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This website is in imminent danger of being shut down. It has been online since 1995, but the personal circumstances of the owner, Malcolm Farnsworth, are such that economies have to be made. Server costs and suchlike have become prohibitive. At the urging of people online, I have agreed to see if Patreon provides a solution. More information is available at the Patreon website. If you are able to contribute even $1.00/month to keep the site running, please click the Patreon button below.


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Obama In Newtown: “This Cannot Go On; We Must Change”

President Barack Obama has spoken at an interfaith prayer vigil in Newtown, Connecticut, in the aftermath of the massacre of twenty children and seven adults last Friday.

Obama

“Newtown, we are with you,” the President told the assembly. [Read more…]


Obama: “We’re Going To Have To Take Meaningful Action”

In his weekly address one day after the murders of young children and their teachers in Connecticut, President Barack Obama says “we’re going to have to take meaningful action to prevent more tragedies like this from happening, regardless of politics”.

The comment echoed a remark the president made just hours after the shootings.

Newly re-elected and unable to run again, Obama faces a hostile House of Representatives and a Democrat controlled Senate. The president will give his inaugural address to mark his second term swearing-in on January 20. It will be intriguing to see if his two comments in the past twenty-four hours will be developed further in that speech.



“It’s Too Easy To Get A Gun”

“Less than twelve hours after a gunman took the lives of 20 schoolchildren in the tiny, picturesque community of Newtown, Connecticut, locals gathered outside a Methodist Church for a healing vigil. Nearly all were in shock, hardly able to articulate their bewilderment. But many were in agreement on one point: lax gun laws were partly to blame.”

From Mother Jones:



President Obama Speaks On The Connecticut School Shootings

President Barack Obama has spoken about the school shootings in Connecticut, describing them as a “heinous crime”.

The President said: “The majority of those who died today were children — beautiful little kids between the ages of 5 and 10 years old. They had their entire lives ahead of them — birthdays, graduations, weddings, kids of their own. Among the fallen were also teachers — men and women who devoted their lives to helping our children fulfill their dreams.”

“As a country, we have been through this too many times,” the President said. He listed recent shootings and then delivered one sentence that may stand out for its possible future political import: “And we’re going to have to come together and take meaningful action to prevent more tragedies like this, regardless of the politics.” [Read more…]


Clinton Impeachment: Statement By Senator Joe Lieberman

The following is a statement from the Senate’s closed deliberations on the Articles of Impeachment against President Clinton, excerpts of which senators were allowed to publish in the Congressional Record for Friday, February 12, 1999.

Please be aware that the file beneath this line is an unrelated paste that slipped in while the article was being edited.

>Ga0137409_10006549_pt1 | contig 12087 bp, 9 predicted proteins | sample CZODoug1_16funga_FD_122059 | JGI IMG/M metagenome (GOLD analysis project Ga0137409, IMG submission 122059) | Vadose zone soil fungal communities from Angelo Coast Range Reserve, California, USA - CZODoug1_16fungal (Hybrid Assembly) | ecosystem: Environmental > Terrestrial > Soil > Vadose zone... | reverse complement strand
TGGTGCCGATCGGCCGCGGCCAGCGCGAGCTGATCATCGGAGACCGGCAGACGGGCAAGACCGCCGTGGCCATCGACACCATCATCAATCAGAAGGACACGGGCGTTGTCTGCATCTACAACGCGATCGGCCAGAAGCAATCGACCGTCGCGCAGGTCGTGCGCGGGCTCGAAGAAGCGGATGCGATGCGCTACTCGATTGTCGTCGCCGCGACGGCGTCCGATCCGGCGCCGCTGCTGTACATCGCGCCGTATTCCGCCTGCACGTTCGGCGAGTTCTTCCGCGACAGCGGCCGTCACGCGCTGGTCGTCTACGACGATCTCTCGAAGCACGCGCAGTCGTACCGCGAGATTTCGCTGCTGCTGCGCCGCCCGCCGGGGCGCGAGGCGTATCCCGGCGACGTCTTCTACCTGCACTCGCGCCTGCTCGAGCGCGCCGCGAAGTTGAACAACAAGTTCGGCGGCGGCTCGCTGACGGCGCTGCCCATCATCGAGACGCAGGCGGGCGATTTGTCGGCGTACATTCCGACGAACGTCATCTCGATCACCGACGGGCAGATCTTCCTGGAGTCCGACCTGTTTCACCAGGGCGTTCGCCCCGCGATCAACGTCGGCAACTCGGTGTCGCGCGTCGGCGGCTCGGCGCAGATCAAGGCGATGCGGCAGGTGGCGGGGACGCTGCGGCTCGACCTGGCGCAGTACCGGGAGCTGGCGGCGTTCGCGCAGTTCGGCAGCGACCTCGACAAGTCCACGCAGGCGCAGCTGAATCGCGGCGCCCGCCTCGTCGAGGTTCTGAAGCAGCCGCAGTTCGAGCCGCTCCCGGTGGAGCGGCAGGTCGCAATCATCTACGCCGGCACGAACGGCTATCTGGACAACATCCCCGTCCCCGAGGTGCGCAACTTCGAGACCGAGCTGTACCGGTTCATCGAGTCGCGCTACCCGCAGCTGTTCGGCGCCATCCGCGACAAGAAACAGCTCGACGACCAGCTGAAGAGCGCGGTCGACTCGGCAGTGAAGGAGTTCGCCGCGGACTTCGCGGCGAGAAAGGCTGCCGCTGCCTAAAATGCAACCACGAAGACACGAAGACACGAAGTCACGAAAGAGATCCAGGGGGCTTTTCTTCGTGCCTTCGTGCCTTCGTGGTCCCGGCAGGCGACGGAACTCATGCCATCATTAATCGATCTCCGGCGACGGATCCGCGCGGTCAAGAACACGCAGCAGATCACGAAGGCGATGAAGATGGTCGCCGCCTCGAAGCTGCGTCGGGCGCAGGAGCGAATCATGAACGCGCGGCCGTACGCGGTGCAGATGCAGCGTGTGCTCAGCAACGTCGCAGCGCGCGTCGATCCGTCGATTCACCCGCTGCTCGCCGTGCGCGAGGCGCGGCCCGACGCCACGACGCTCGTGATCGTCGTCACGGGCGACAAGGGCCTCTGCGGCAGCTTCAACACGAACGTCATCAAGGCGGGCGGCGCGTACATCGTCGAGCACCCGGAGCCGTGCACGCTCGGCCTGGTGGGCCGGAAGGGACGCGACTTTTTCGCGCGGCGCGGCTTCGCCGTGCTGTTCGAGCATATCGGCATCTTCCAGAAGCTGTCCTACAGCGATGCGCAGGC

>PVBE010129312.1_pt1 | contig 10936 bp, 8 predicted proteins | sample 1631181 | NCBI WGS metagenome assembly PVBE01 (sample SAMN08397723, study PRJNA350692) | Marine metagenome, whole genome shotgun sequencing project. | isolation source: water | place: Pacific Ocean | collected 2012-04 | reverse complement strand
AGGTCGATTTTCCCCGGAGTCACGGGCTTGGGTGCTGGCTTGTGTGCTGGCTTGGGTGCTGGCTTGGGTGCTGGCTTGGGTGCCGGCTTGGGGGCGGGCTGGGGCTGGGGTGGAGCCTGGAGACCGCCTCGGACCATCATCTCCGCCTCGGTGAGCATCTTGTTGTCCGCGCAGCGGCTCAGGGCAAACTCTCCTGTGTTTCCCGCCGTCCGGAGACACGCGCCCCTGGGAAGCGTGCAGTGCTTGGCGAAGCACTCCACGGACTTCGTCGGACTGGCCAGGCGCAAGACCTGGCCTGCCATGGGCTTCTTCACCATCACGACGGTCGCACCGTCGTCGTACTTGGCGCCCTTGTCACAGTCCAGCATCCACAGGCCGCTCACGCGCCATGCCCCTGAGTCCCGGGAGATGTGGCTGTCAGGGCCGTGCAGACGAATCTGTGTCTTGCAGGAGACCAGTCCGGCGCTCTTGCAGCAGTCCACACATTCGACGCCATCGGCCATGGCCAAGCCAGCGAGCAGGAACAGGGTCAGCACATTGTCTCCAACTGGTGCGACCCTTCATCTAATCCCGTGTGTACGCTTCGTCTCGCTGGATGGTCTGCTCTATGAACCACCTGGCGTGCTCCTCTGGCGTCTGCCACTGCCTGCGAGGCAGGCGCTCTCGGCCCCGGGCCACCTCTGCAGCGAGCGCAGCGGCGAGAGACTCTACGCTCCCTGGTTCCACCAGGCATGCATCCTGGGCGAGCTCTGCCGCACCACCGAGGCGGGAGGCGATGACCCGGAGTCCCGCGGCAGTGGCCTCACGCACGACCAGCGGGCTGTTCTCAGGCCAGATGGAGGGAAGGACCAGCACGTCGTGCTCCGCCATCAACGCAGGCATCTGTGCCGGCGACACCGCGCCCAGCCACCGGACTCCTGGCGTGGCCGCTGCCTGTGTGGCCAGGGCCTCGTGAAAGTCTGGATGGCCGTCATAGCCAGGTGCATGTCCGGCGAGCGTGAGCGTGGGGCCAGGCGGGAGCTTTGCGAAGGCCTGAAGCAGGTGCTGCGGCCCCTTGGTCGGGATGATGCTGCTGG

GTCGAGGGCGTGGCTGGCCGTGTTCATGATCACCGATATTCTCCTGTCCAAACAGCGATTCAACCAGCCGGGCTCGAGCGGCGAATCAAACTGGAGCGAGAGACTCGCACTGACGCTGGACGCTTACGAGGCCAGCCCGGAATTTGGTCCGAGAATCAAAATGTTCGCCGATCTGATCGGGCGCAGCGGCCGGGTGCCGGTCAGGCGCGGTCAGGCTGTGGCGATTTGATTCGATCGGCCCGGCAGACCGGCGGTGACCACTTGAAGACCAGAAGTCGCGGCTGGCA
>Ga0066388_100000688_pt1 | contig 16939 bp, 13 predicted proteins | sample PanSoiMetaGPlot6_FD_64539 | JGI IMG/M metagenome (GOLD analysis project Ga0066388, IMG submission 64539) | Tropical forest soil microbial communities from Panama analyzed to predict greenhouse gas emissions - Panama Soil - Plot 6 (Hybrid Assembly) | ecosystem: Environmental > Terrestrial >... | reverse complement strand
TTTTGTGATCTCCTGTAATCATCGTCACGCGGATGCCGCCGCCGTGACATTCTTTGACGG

Senator Joseph Lieberman was a Democratic senator from Connecticut. He served from 1989 until 2013. He left the Democratic Party in 2006 after losing the primary election in Connecticut. He endorsed Republican Senator John McCain in the 2008 presidential election.

Statement by Senator Joe Lieberman (Democrat – Connecticut)

Mr. Chief Justice, throughout the history of this great country, we have endured trials that have strained the sinews of our democracy and sometimes even threatened to tear apart our unparalleled experiment in self-government. Each time the nation has returned to the Constitution as our common lodestar, trusting in its vision, its values and its ultimate verity. Each time we have emerged from these tests stronger, more resilient, more certain of Daniel Webster’s claim of ‘one country, one constitution, one destiny.’ (Speech to a Whig Party rally in New York City, March 15, 1837.) And each time our awe of the Founders’ genius has been renewed, as has our reverence for the brilliantly-calibrated instrument they crafted to guide their political progeny in the unending challenge of governing as a free people. [Read more…]


Clinton Impeachment: Statement By Senator Chris Dodd

The following is a statement from the Senate’s closed deliberations on the Articles of Impeachment against President Clinton, excerpts of which senators were allowed to publish in the Congressional Record for Friday, February 12, 1999.

Senator Chris Dodd was a Democratic senator from Connecticut. He served from 1981 until 2011.

Statement by Senator Christopher Dodd (Democrat – Connecticut)

Mr. Chief Justice, my colleagues, 31 days ago at about this very hour we gathered in the Old Senate Chamber in closed session to begin the journey that has brought us to where we are today. We are only hours away from casting what Robert C. Byrd has appropriately described as the most important vote that any of us have cast or are likely to cast in our service as U.S. Senators. For only the second time in our Nation’s glorious history, we, who are temporary custodians of these 100 seats, will decide whether to take the most extraordinary and grave action that could ever be asked of U.S. Senators. A decision to declare war or amend our Constitution pales in comparison to trying the impeachment of a popularly elected President of the United States. [Read more…]